Mindfulness and compassion practices are extremely important to teach to students, but what’s even more important is embedding compassion in the structure of the school. Schools must make it a priority that students and staff, instead of feeling distant from others or powerless, care for others and feel that others care for them. They feel responsible for what happens at the school and even what it looks like. They have a sense of justice and power to make changes.
Schools could consider institutionalizing empathy into graduation or promotion requirements. In my old school, the Lehman Alternative Community School, for example, there is a sixty hour community service requirement. It was originally 30 hours but students voted to expand it. Service in this case means taking action with the intent to directly learn from and thus be able to help others. It must be mutual; they not only help but are helped in the process. Students work in kindergarten and elementary schools, senior centers, animal rescue shelters, and juvenile detention centers. The emphasis is on long term commitments so trust and empathy can develop over time. For example, the school has worked with the Akwesasne Freedom School for around twenty years. The teacher who administers the program, Jon Raimon, leads by example, caring for the welfare of his students so they, in turn, will care for others. He spends half of his day arranging, supervising, problem-solving. Combine that with teaching three different courses and he’s always busy.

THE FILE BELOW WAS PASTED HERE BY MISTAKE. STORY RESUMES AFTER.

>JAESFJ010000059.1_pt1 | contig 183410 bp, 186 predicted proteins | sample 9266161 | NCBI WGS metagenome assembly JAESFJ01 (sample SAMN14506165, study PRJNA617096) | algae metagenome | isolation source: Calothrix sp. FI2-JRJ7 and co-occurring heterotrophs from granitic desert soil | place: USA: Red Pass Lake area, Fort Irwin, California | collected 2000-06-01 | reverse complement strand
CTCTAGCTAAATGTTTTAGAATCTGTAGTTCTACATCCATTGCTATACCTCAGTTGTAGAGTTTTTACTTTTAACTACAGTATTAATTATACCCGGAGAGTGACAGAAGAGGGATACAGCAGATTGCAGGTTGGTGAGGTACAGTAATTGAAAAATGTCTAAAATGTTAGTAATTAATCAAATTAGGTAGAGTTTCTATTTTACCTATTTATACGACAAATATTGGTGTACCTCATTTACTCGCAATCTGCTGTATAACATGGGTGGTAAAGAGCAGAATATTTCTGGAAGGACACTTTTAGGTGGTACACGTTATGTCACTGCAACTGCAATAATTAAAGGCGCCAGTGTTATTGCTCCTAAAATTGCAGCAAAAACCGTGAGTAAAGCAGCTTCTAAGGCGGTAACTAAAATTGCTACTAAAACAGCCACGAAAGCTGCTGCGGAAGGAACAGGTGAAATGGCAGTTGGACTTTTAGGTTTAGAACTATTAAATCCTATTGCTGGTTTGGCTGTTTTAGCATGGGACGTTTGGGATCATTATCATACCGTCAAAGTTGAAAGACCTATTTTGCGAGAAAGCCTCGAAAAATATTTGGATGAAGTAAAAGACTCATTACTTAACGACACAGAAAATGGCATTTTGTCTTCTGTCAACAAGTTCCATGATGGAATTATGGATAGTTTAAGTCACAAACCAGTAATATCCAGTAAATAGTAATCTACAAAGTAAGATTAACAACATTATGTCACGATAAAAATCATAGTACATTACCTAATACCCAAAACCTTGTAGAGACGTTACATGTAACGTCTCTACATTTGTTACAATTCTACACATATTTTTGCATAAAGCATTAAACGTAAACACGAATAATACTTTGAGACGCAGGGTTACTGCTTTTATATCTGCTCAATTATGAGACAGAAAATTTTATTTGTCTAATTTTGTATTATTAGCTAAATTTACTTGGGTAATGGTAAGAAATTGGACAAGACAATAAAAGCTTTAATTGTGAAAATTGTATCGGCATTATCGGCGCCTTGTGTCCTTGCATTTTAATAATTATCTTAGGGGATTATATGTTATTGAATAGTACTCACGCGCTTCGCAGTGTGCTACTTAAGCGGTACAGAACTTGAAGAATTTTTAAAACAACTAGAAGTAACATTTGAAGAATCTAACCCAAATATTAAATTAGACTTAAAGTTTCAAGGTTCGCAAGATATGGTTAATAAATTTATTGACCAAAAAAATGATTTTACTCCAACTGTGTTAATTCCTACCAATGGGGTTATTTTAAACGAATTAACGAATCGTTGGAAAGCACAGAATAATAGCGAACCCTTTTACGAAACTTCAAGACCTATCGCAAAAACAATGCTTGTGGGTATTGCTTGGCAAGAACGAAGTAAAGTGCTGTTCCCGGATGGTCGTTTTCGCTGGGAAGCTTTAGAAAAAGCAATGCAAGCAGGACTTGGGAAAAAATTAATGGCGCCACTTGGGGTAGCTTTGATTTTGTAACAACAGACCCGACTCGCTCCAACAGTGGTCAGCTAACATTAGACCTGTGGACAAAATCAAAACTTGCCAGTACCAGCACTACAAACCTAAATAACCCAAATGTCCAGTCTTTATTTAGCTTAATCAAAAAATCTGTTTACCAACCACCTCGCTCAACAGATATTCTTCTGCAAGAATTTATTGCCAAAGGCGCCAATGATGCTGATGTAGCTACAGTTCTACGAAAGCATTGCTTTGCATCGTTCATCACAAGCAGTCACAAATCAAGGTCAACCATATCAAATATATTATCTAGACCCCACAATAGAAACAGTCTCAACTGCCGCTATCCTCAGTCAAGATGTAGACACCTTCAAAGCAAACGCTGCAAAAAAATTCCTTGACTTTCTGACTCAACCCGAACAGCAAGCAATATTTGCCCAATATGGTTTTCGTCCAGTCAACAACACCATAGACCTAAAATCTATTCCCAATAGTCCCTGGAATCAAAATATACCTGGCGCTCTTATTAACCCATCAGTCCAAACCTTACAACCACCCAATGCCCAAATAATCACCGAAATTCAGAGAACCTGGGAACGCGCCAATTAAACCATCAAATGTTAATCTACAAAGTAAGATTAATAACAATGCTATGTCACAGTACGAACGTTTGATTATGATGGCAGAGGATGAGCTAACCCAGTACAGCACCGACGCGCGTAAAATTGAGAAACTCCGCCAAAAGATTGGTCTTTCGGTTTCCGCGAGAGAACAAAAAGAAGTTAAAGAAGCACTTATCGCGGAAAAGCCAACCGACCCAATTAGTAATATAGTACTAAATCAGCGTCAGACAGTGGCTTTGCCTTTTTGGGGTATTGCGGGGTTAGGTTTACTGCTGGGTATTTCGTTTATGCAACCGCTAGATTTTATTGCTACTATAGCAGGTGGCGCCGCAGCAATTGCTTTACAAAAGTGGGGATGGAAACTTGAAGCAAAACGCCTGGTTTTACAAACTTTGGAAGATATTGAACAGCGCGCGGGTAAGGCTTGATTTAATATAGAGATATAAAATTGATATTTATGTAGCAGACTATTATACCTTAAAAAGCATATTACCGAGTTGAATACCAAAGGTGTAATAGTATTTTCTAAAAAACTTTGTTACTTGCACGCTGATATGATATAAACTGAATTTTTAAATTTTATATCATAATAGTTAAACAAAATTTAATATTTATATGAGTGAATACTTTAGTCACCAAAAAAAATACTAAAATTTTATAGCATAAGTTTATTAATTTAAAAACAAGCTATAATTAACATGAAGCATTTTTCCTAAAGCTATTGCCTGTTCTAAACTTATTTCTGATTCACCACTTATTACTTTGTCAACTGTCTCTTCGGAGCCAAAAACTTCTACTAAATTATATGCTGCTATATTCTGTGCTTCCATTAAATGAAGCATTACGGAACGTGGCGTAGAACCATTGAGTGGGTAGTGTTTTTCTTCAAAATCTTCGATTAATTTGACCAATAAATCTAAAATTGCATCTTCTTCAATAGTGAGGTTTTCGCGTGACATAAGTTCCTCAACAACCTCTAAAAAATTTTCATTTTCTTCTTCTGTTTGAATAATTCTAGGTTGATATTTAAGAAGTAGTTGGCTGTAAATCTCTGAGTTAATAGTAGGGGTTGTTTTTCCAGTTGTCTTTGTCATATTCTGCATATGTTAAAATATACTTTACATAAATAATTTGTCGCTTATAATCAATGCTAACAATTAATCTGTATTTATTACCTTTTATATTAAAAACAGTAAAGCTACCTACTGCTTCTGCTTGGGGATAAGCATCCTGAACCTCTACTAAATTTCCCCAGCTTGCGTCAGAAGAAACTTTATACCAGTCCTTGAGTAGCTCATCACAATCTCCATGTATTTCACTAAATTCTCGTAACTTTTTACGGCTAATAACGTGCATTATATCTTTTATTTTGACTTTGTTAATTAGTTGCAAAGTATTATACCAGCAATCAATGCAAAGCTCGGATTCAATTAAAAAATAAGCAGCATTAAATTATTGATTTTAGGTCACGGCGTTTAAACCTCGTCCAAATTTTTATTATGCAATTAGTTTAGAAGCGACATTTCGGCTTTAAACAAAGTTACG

Community service is often cited by students as one of the most meaningful parts of their education. One student made a video about the importance of service and the lasting impact it had in his life. He spoke about a week long trip he took with other students to work in the 7th Ward in New Orleans. They repaired houses of people neglected by different government agencies after Katrina. He spoke about service turning him into a self-motivated learner, excited about his own education and committed to standing up in the face of a wrong.
Another unusual graduation requirement is analyzing and taking action to end some form of bias. The student can choose the bias. It can be racism or sexism or anti-semitism. It can be countering an obvious bias, such as about gender, or more intellectual, such as scientific materialism (the view that only what we can touch, feel and measure can cause things to happen in the world).